At almost the exact same time that Bob Moog was starting to make modular synths on the East Coast, Don Buchla was starting to make modular synths on the West Coast at the San Francisco Tape Music Center.
Buchla was born in Southern California in 1937 and studied physics and music at UC Berkeley graduating with as a physic major in 1959.
He after graduation in the early 1960s, he worked on engineering projects for the Lawrence Radiation Laboratory ("Rad Lab"), NASA, and the California School for the Blind. As mentioned in other articles, Dave Smith and Brian Vincik first jobs were in the aerospace industry.
His first modular synth was commissioned by Ramon Sender and Morton Subotnick in 1963 with a $500 grant from the Rockefeller Foundation. Although the Moog and the Buchla 100 series Modular Electronic Music System were both modular synths, they were very different.
In fact, if you going to use one word to describe Don, different would probably be the right one.
His approach to oscillators was vastly different than Moog's. He focused on more complex waveforms and methods for generating then then simple sawtooths, sines and triangles.
In fact, Don did not like to call his products "synthesizers' because to him that implied that they were trying to synthetically recreate existing instruments. Instead true to the experimental background of composers like Subotnick and Rame, Buchla focused on creating new as yet unheard of sounds sounds and new a unique ways of controlling them.
Even the nomenclature used for Buchla's modular components is unique, yet appropriately descriptive. Rather than an oscillator, filter, amplifier, and sequencer, Buchla's instruments have a Complex Waveform Generator, a Multiple Arbitrary Function Generator, a Source of Uncertainty, a Quad Dynamics Manager, and so on.by Buchla US Website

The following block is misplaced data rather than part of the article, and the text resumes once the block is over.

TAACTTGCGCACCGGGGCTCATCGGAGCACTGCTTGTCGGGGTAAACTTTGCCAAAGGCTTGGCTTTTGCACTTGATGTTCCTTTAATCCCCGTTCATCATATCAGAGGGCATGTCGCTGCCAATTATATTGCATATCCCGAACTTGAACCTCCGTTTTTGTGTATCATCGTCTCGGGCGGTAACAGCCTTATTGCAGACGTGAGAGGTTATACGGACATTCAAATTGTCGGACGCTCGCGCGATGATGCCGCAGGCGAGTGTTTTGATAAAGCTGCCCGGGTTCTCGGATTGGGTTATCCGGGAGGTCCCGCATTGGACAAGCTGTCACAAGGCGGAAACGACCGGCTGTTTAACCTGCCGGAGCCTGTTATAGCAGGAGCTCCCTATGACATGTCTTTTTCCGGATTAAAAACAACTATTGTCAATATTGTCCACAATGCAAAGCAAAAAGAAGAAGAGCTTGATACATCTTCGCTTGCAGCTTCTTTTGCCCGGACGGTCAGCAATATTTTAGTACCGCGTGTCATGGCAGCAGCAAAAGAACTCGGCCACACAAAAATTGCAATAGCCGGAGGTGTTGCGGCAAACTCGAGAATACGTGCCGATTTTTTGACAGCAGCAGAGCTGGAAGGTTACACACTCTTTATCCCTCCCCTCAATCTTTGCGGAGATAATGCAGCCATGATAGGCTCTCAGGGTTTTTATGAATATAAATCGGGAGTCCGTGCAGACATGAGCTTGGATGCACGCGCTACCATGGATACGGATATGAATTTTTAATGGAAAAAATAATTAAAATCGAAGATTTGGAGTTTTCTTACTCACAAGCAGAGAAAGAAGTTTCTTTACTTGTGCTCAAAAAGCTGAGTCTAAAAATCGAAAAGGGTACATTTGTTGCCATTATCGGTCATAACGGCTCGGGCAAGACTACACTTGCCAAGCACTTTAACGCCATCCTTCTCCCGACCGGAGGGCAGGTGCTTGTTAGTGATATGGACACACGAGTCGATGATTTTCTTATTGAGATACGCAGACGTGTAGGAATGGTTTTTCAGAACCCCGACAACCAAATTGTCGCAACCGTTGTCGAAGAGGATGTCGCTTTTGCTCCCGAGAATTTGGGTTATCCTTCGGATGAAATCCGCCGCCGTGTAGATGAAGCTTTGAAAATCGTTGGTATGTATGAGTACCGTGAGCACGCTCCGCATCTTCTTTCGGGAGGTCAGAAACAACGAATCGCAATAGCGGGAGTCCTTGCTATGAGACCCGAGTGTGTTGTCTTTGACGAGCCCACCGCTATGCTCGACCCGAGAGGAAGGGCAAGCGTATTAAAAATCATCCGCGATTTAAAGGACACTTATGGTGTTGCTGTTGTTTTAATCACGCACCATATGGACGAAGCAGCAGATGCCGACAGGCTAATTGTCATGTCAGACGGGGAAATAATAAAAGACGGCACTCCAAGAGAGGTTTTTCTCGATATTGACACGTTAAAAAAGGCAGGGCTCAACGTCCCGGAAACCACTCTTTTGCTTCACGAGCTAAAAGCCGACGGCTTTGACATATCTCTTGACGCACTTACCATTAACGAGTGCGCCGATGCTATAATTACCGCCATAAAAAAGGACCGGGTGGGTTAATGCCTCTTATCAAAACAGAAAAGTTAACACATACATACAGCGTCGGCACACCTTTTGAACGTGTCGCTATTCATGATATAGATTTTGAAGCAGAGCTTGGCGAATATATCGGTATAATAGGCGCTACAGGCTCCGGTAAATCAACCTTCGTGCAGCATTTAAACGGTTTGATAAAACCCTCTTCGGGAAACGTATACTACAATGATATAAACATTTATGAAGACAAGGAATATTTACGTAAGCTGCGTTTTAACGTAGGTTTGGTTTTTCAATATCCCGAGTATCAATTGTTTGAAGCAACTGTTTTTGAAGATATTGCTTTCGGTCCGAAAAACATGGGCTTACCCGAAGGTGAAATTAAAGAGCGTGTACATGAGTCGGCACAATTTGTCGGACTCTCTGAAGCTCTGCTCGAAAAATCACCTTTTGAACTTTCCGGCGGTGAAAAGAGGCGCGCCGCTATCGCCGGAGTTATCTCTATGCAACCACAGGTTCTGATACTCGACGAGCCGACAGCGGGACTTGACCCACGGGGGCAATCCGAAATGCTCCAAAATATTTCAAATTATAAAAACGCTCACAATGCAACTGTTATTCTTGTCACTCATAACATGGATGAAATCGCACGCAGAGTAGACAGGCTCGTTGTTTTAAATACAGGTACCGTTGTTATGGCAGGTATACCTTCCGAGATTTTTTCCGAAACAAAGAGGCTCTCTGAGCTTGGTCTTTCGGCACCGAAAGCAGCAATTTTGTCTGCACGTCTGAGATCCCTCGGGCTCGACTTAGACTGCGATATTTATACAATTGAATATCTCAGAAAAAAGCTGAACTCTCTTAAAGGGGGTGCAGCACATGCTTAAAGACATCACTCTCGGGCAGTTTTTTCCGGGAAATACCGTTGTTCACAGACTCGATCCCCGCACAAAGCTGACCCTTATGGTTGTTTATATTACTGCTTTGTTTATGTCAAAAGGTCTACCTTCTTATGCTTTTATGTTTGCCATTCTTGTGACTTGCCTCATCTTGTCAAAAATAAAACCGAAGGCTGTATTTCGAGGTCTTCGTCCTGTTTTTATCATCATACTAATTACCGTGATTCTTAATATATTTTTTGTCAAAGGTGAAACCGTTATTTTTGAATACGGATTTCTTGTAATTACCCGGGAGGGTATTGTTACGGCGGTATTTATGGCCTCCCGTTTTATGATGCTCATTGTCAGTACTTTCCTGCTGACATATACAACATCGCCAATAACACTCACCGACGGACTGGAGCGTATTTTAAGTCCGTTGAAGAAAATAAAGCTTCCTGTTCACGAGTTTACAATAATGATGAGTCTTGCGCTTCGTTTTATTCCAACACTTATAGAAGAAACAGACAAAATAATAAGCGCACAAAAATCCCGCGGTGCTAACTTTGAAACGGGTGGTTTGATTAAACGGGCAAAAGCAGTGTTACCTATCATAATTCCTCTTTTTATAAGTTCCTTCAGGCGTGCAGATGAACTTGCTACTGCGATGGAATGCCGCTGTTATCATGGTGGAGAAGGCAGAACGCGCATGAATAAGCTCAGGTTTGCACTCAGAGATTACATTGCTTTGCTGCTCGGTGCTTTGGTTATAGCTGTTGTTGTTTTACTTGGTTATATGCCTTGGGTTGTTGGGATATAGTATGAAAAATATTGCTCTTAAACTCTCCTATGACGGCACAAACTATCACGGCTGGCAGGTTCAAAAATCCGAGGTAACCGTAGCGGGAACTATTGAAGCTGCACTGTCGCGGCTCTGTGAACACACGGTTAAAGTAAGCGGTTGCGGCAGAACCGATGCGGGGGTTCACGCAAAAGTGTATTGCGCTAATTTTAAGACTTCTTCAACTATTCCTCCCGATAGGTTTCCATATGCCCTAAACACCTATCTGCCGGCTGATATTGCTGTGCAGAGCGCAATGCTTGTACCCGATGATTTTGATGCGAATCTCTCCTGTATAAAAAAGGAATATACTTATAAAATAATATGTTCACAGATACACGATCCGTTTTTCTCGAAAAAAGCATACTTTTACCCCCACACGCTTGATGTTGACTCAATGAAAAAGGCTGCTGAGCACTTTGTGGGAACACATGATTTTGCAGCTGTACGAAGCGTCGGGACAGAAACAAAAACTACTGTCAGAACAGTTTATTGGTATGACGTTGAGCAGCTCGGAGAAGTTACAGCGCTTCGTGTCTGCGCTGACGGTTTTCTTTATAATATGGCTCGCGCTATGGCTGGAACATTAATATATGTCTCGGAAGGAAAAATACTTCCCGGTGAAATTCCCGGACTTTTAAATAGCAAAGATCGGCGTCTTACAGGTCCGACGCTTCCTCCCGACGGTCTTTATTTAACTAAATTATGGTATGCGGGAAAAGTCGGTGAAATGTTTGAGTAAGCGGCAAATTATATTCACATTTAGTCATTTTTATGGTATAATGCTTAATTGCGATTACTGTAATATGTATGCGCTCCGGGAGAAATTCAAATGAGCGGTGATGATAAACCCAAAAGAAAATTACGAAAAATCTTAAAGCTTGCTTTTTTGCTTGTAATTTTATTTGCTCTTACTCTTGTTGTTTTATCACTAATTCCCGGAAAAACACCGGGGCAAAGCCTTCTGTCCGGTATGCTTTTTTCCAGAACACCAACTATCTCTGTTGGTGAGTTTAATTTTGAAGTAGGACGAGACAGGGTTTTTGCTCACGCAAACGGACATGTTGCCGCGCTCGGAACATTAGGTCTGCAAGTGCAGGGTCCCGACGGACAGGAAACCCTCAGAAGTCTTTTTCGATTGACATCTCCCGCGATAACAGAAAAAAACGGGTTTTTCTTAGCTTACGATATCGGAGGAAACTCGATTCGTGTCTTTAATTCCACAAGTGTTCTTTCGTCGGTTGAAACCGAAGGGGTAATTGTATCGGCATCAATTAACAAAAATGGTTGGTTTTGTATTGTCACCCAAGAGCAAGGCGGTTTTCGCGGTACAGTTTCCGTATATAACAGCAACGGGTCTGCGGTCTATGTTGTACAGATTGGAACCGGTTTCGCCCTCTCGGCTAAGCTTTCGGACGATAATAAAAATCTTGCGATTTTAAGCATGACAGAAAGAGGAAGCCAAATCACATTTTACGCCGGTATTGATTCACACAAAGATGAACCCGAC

From the very beginning, Don Buchla had a design philosophy that made his products unique. He used capacitive Touchplates instead of standard keys. The advantage of Touchplates is that they provide a second dimension of expression. You can slide your finger up and down on the keys and generate control signals.
Don Buchla was a master at designing control interfaces. Every control based module was designed in a way that would challenge the musician to think outside the box. While he was not against standard keyboards, as most people theorize, he felt that the keyboard commanded the performer to think within a certain set of preconceived motions. The touchplate that we all know and love was originally based on an invention of Don's from his days as a freelance engineer working for NASA; they were installed as fuel sensors in rocket fuel tanks.by https://www.memsproject.info/
If you had any doubt that Don Buchla had a different approach to sound, synthesis and life in general, please read a bit of this advertisement (?) , manual (?), prayer (?) or perhaps just refreshingly crisp word salad copied from the Buchla US website.
It's no mystery that Don was a known participant at the Trips Festivals in San Francisco, often helping with the sound and music aspects of the festival. The San Francisco Tape Music Center system was hauled to the festivals and used as a central nervous system/public address station where the MC could manipulate sound and address the audience with modulated voice and psychedelic effects to enhance the audio-visual experience.by https://www.memsproject.info/
The Buchla 700 was a digital synth made by Don Buchla in 1987 and it had tons of MIDI control, a display with graphics and the classic Touchplates that Don is well known for.
Buchla MIDI controllers- Thunder, Lightning, Marimba Lumina
Don was always looking to innovate to provide original tools for live artistic expression and by the late 1980s Don recognized the lack of original interfaces in the market and focused on designing unique and different MIDI controllers.
Don's controllers fully exploited the possibilities of MIDI: Thunder read location and pressure of the fingers mapped to an ergonomic and artistic layout, the Lightning interprets gestures by 2 independent wireless wands, and the Marimba Lumina sees the strikes and location of 4 independent mallets.
All three could be programmed turn its recognized gestures into almost any combination of MIDI notes and controllers. And those three are only include a partial list of the controller ideas that were being worked on.
Don was always inventive and never stopped exploring.
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